The one bright side of this is that, if IKEA is at all reliable as a trend indicator, is that fashion is trending away from modernist furniture, so the prices and/or demand may end up coming down a bit. When I first started shopping there years ago, all IKEA's stuff was basically knockoffs of Aalto and other modernists, but now they're starting to have more traditional looking furniture. I think IKEA, for better or worse, actually succeeds in the high design for the common man area pretty well.
posted by LionIndex at 7:00 PM on August 12, 2007

I'm not sure if it's trendy (though, IKEA makes its version accessible and affordable), but as someone who has a natural curiosity for design and architecture, I'm drawn to it -- and I'm probably not the only one.

Anyway, my pal Stephen has a blog called Mid Century Modernist, which provides some history, as well as perhaps some ideas where to get your own piece of modernism. If anything, it's nice eye candy!

And speaking of Madison road trips, there's also a really cool Scandinavian store on University Ave I used to pass by called Century House.
posted by pfafflin at 7:13 PM on August 12, 2007 [1 favorite]

Mid-century modern has become a kind of permanent classic, especially in major cities; I just don't see prices for authentic, high-quality pieces declining significantly in the future (after all, there's a finite number of pieces in existence, and it's unlikely that there will be a sudden glut of them back on the market because people get sick of the style en masse).

Having said that, it is true that the prices you see in antiques stores in places like Chicago, L.A., and New York can be very inflated. Here in L.A., for example, I've known several people who've made the trek out to Palm Springs to buy mid-century pieces, and they've certainly paid less than they would have at one of the trendy modernist stores in L.A. -- their pieces still weren't cheap, but they were certainly more moderately priced.

My suggestion would be to start scouting stores outside Chicago proper -- out in the 'burbs, or even taking road trips to some smaller metro areas outside the city entirely (maybe try Milwaukee or Madison, for example). Also, I bet there's an online forum/discussion group for modernist collectors in Chicago. People there might have some good specific suggestions for places to look.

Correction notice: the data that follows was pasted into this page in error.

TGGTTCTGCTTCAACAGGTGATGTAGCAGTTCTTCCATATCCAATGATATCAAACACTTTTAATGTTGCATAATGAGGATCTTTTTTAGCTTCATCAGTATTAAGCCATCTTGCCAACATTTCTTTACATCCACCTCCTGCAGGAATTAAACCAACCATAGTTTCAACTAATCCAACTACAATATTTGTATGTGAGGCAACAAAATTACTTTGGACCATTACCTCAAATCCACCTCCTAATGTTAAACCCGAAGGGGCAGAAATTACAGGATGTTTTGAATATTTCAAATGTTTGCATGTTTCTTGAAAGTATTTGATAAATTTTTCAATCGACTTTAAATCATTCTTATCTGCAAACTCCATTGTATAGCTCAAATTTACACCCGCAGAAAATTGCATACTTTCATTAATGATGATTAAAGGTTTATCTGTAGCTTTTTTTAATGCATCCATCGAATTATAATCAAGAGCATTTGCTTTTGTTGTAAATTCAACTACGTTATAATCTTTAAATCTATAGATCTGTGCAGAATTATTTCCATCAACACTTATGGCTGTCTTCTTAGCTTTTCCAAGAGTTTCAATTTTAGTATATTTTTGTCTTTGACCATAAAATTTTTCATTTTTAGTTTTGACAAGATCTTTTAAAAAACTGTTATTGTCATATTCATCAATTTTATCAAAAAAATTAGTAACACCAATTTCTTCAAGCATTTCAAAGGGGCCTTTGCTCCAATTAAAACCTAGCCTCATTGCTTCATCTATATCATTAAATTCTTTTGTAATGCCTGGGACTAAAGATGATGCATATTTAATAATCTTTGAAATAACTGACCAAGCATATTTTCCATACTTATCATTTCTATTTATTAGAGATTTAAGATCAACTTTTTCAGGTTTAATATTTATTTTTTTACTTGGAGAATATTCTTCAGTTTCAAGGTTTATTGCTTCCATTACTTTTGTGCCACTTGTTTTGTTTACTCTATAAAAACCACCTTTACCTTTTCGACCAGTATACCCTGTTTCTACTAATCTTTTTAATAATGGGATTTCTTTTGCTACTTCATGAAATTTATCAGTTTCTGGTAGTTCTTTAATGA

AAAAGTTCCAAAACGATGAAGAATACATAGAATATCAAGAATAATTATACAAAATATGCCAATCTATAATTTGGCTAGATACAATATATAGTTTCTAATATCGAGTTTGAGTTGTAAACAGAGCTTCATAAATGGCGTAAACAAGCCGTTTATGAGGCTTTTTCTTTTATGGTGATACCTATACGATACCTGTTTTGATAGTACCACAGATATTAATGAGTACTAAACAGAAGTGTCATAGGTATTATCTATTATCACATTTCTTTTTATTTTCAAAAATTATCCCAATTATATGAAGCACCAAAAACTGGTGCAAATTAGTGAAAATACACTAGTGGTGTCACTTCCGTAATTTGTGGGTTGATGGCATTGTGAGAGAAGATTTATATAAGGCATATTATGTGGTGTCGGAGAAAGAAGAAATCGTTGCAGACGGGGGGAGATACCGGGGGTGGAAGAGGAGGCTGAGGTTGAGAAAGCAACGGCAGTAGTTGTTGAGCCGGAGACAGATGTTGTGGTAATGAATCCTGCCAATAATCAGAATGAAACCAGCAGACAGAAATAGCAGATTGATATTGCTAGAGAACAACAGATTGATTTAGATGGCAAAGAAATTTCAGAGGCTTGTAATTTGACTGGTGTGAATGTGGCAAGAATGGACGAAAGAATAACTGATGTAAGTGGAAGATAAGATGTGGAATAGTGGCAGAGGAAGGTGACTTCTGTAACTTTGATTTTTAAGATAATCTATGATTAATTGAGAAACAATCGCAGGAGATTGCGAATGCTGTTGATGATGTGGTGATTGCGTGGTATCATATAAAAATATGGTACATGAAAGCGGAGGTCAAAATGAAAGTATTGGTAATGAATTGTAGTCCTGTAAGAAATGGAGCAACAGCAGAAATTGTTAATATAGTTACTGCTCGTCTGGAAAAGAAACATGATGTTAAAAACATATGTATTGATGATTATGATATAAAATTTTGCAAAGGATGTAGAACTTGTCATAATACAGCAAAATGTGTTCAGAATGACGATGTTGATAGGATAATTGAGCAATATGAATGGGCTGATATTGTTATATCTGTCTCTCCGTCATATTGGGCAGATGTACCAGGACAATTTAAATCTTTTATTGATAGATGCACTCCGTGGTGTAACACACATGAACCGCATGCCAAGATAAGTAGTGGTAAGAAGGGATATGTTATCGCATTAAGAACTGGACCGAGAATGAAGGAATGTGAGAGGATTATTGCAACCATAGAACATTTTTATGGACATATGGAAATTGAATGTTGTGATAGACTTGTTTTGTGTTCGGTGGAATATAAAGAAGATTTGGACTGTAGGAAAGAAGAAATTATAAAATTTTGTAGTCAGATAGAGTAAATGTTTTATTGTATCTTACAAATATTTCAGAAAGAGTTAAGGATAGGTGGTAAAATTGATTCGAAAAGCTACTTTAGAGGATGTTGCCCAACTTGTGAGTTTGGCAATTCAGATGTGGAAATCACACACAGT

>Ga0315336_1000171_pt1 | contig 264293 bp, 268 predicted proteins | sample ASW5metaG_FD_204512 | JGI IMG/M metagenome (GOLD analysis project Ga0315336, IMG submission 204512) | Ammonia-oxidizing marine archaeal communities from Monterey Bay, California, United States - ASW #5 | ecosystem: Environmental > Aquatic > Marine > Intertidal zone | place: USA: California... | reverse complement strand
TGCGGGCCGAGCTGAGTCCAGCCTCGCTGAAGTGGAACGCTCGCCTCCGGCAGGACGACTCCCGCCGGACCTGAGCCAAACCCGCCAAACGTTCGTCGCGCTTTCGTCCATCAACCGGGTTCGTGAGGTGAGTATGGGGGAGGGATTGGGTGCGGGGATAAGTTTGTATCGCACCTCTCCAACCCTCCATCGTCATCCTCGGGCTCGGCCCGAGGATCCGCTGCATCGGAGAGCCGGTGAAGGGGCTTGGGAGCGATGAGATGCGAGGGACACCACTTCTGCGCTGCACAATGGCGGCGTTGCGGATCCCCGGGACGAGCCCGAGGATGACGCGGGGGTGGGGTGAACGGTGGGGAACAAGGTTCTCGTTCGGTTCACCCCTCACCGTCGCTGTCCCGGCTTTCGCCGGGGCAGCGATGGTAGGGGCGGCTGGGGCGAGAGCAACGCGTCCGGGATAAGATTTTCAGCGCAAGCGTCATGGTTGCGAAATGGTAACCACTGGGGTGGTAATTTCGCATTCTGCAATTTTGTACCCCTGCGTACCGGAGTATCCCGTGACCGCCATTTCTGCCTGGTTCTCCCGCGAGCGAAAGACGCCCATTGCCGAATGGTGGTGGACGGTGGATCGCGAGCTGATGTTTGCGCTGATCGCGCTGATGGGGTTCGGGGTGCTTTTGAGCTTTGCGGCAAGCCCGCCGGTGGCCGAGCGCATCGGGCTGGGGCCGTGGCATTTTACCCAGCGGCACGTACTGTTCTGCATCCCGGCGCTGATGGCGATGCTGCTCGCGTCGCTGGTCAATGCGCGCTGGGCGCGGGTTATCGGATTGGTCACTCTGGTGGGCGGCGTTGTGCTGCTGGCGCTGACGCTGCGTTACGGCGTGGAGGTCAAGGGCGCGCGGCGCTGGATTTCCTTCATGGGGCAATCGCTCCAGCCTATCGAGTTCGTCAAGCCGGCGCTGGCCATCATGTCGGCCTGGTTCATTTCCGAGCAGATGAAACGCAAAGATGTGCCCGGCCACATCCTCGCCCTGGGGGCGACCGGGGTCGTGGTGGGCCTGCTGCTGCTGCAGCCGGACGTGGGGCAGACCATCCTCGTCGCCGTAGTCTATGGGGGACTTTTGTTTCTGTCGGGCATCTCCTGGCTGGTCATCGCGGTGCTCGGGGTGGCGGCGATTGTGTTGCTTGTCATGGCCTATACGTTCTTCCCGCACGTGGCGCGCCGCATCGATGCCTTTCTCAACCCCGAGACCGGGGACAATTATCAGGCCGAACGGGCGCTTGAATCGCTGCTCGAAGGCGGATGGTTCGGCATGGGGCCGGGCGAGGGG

posted by scody at 7:13 PM on August 12, 2007

Best answer: Forgot to put this in my first post - someone, I think it was Dwell, looked at the price of the Eames Lounger at its original price, and the current price, adjusted for inflation.

It's actually cheaper now.

And it's starting to look like we should have a Mid-century Modern MeFi Meetup in Madison!
posted by altcountryman at 7:43 PM on August 12, 2007

FWIW, the guy who runs Atomic in Madison was always complaining that he got "so much more business" at his place in Chicago. I don't know where that is, but that's what he always said.

There is also a dealer in the big antiques complex on Odana Road who sells midcentury stuff; it's more unique and actually antique, unlike a lot of what you find at Atomic.

And I concur with the other posters: prices are not likely to drop soon, especially for classic pieces. MCM is considered to be one of the great design periods.
posted by rachelpapers at 4:41 AM on August 13, 2007